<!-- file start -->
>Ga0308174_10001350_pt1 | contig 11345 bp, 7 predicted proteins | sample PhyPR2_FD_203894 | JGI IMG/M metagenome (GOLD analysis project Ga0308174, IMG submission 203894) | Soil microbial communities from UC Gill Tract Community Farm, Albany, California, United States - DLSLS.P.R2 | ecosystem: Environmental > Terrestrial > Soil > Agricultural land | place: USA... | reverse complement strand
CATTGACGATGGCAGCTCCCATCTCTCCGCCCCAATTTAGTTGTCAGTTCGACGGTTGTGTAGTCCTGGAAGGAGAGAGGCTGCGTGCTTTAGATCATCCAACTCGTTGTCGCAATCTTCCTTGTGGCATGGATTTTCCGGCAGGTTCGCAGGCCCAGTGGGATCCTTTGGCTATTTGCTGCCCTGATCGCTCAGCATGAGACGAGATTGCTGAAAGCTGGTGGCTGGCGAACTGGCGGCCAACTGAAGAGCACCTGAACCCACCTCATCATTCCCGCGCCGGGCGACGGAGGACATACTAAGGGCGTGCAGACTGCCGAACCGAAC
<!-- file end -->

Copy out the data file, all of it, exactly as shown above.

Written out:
>Ga0308174_10001350_pt1 | contig 11345 bp, 7 predicted proteins | sample PhyPR2_FD_203894 | JGI IMG/M metagenome (GOLD analysis project Ga0308174, IMG submission 203894) | Soil microbial communities from UC Gill Tract Community Farm, Albany, California, United States - DLSLS.P.R2 | ecosystem: Environmental > Terrestrial > Soil > Agricultural land | place: USA... | reverse complement strand
CATTGACGATGGCAGCTCCCATCTCTCCGCCCCAATTTAGTTGTCAGTTCGACGGTTGTGTAGTCCTGGAAGGAGAGAGGCTGCGTGCTTTAGATCATCCAACTCGTTGTCGCAATCTTCCTTGTGGCATGGATTTTCCGGCAGGTTCGCAGGCCCAGTGGGATCCTTTGGCTATTTGCTGCCCTGATCGCTCAGCATGAGACGAGATTGCTGAAAGCTGGTGGCTGGCGAACTGGCGGCCAACTGAAGAGCACCTGAACCCACCTCATCATTCCCGCGCCGGGCGACGGAGGACATACTAAGGGCGTGCAGACTGCCGAACCGAAC